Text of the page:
While more and more videographers have discovered the creative possibilities of DVD authoring software, many still haven't taken the next step towards in-house DVD production. They rely on outsourcing for their disc-duplication needs, or instead try to copy discs one at a time on whatever DVD burner came with their workstation. Outsourcing may relieve some of the workload, but it can also add significant expense, not to mention the inconvenience of trying to squeeze a short run into a service bureau's schedule. Copying discs one at a time works when a client only wants a couple of discs. But what about events with audiences that demand dozens or even hundreds of discs?
That's where standalone duplicators come into play. Due to a vigorous and competitive market in recent years, DVD duplicators have increased in the number of drives that they offer while decreasing in price. Microboards' DSR DVD-D8810 offers 1-to-10 CD/DVD duplication for less than $2,500. It may not be cheap, but there's no arguing with the duplicator's near-flawless performance, built-in hard drive, and stylish exterior. It's a fine addition to the long tradition of top-notch standalone duplication towers produced by Microboards and their Japanese manufacturing partner, Hoei Sangyo.
Our testing has shown that most any studio that delivers DVDs in runs of 10 or more could realize both cost and time savings by adding a DVD-D8810 1-to-10 CD/DVD duplicator to their arsenal and bringing DVD production in-house. And the Microboards DSR DVD-D8810 fits the bill as well as any.
An Out-of-Box Experience
Every time a new package arrives at the EMedia/EventDV editorial office, it's like Christmas all over again. Boxes big and small arrive at our doorstep, filling the office with anticipation. And just like Christmas morning underneath the tree, the bigger the box, the wider our eyes get. Needless to say, the DVD-D8810 requires quite a large box. At the same time, its footprint doesn't take up that much more space than a tower PC. That said, it wouldn't fit underneath most desks, and you should really have someone there to help you get it out of the box because the thing ain't light.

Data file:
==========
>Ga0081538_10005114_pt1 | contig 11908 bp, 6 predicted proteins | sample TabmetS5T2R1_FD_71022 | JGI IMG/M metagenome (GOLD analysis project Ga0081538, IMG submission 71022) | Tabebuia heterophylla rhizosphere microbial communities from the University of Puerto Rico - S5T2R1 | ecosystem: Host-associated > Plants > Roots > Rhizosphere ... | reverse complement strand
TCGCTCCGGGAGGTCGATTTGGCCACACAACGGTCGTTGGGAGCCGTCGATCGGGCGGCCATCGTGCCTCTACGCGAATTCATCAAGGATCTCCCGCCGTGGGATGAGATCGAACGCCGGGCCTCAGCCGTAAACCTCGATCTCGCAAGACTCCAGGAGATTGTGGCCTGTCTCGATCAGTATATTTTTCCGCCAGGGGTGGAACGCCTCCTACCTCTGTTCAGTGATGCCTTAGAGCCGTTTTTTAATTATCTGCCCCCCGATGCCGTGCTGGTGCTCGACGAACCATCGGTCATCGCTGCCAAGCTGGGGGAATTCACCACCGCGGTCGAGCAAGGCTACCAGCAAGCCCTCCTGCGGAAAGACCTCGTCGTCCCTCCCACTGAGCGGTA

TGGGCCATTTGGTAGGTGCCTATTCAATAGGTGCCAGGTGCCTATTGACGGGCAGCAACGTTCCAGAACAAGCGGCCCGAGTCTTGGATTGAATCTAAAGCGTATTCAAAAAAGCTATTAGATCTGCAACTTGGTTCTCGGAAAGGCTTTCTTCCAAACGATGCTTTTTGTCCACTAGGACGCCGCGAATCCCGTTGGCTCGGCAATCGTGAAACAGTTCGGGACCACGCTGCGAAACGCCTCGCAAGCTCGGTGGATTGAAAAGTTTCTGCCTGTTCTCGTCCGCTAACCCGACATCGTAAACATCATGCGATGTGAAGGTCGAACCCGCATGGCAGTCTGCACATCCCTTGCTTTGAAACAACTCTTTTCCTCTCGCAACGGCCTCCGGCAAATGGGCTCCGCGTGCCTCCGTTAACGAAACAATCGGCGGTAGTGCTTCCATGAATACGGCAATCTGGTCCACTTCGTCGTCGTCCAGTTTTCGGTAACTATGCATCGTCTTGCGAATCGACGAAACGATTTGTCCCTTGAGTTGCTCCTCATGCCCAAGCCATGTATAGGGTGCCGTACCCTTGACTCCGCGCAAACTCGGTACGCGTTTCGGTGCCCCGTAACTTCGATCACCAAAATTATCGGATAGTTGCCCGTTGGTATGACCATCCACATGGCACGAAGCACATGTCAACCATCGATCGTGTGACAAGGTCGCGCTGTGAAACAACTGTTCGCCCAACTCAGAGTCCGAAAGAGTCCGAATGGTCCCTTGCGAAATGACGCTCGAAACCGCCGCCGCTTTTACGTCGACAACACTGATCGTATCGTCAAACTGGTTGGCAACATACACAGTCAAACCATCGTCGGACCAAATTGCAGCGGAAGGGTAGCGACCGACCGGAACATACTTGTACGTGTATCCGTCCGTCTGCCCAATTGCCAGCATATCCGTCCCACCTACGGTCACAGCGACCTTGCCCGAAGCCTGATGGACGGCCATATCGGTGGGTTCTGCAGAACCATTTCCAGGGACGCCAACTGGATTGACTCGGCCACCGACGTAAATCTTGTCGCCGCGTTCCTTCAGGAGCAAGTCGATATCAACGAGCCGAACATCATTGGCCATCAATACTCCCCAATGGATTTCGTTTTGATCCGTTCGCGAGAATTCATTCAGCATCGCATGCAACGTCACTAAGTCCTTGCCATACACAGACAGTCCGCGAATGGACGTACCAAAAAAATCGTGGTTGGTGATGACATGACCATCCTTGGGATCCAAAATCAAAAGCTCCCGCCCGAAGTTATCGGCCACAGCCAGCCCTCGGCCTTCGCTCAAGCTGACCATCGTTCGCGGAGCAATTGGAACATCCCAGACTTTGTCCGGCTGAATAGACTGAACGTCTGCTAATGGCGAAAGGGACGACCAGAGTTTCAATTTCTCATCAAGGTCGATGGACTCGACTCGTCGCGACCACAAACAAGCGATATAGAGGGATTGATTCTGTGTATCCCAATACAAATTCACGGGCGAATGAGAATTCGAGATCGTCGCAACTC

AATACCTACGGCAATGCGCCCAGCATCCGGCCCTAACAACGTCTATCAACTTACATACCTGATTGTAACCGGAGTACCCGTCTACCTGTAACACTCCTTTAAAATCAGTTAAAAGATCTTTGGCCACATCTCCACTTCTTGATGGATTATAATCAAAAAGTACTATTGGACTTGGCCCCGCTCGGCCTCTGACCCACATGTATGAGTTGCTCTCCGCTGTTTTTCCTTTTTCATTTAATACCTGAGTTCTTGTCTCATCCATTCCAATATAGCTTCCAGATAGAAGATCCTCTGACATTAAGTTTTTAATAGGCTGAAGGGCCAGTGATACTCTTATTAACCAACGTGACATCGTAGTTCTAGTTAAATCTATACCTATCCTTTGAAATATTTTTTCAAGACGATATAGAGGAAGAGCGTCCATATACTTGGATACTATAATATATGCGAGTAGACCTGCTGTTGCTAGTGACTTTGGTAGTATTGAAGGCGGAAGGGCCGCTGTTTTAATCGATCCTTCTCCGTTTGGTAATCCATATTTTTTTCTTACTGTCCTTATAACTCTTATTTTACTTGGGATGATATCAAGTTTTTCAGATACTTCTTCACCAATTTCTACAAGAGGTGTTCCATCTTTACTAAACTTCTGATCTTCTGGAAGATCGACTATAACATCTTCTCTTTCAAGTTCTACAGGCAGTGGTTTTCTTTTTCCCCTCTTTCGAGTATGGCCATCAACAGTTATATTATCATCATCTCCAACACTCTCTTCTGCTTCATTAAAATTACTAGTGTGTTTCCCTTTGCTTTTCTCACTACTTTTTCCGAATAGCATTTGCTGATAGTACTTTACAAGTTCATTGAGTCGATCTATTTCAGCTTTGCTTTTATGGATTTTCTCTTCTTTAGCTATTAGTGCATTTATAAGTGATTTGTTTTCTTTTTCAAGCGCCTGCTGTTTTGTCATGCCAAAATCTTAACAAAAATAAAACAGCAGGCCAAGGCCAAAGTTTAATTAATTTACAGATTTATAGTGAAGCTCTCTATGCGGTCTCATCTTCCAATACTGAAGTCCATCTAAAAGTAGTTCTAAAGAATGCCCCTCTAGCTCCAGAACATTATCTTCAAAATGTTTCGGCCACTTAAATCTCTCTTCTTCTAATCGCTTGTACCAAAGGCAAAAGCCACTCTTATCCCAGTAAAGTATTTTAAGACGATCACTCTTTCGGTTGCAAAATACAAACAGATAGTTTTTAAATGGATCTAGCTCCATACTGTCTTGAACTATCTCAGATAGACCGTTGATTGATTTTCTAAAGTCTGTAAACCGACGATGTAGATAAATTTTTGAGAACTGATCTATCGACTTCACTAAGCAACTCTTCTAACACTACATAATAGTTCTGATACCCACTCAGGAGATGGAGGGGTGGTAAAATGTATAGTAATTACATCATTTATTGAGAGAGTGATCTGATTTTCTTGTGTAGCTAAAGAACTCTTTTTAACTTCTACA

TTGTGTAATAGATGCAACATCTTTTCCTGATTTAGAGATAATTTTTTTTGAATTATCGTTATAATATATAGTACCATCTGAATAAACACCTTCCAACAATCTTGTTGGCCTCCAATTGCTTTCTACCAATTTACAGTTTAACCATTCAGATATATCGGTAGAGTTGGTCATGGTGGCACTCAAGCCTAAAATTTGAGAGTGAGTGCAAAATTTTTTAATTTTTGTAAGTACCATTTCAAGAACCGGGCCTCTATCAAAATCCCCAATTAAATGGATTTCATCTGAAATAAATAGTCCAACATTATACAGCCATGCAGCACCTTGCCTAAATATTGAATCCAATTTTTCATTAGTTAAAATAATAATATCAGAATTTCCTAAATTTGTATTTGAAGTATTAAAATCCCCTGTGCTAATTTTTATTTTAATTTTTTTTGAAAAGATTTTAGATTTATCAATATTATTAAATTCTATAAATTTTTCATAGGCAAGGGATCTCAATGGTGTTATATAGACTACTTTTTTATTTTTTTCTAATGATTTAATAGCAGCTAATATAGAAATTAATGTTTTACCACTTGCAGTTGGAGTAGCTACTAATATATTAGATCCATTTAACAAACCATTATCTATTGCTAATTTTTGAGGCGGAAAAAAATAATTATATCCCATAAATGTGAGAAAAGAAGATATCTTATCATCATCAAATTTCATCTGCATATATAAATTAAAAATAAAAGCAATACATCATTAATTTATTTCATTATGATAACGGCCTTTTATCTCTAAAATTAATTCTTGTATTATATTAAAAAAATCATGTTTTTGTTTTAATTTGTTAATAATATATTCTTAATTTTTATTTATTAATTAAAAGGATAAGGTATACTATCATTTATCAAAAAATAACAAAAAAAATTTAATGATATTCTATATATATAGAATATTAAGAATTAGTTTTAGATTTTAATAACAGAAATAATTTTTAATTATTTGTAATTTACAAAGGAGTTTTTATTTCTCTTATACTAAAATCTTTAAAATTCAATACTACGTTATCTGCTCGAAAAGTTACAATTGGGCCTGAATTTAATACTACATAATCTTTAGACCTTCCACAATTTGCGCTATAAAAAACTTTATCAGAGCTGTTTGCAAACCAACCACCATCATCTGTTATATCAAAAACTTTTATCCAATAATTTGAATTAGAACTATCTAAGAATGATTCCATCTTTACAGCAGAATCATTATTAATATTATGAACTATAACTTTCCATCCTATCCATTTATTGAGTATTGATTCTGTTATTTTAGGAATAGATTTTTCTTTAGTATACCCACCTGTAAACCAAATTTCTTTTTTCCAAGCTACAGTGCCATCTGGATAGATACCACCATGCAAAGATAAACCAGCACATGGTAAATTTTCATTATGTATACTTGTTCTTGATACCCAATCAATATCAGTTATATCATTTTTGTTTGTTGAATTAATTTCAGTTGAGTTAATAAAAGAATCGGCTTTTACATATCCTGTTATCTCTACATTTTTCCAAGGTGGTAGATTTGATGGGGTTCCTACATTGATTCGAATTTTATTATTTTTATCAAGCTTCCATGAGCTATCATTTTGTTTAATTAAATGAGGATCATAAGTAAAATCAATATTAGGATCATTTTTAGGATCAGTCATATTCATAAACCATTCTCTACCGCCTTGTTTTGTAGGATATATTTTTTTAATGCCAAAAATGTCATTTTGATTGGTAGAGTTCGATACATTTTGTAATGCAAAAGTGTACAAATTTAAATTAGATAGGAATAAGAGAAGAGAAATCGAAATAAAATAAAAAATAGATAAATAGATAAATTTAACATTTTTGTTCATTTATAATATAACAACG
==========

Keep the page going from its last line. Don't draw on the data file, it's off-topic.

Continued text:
The duplicator's exterior would fit well into any studio equipped with other modern equipment, if style is a concern. Its dull silver exterior and black facing don't stand out as much as the brushed steel or aluminum that many other tower duplicators feature, nor is it as sterile as white. The unit's green LCD screen is readable, but it doesn't exactly beam out its messages; you still have to bend down to see what it says. To bring the screen to eye level and make the drives at the bottom of the tower more reachable, consider raising the DVD-D8810 up slightly with a sturdy bench or even cinder blocks.
The DVD-D8810 packs a surprisingly large number of features and settings into an interface that only has two buttons. But they accompany this complexity with a comprehensive user's manual that walks users through all of the functions that the tower can accomplish, which include Copy, Simulation, Registering Data to the Hard Drive, and Track Extraction—all of the usual suspects that you'd expect in a tower duplicator with a built-in hard drive.
The DVD-D8810's hard drive features 80GB of space for staging and storing disc images and individual audio tracks. The drive is split up into ten partitions, allowing for ten DVD disc images to be saved (you can also store 10 CD images there, though that's obviously a less efficient use of the space). The hard drive's first partition is allocated for audio track extraction; you can save disc images to it, but if you want to extract tracks and there's information already stored in the first partition, the duplicator will request that you delete everything that's in that partition. I found this to be somewhat limiting, although no more than a minor nuisance, unless you're in the habit of storing disc images long term. (The first partition's logjam grows if you choose to add the USB 2.0 feature to your unit, and enlist it for storing images built on your PC. This application also uses that first partition exclusively. It would be nice if these designations weren't so hard and fast, allowing users to copy to and from any of the partitions any time they want to.)
While you won't be able to manage tracks once they're registered to the hard drive, getting the tracks extracted and back onto CD couldn't be simpler via the two-button interface, which is how it should be. Standalone duplicators are dedicated to one task and one task alone, copying CDs and DVDs. So the workflow should be as straightforward as possible. For the most part, the DVD-D8810 holds true to this, although not entirely.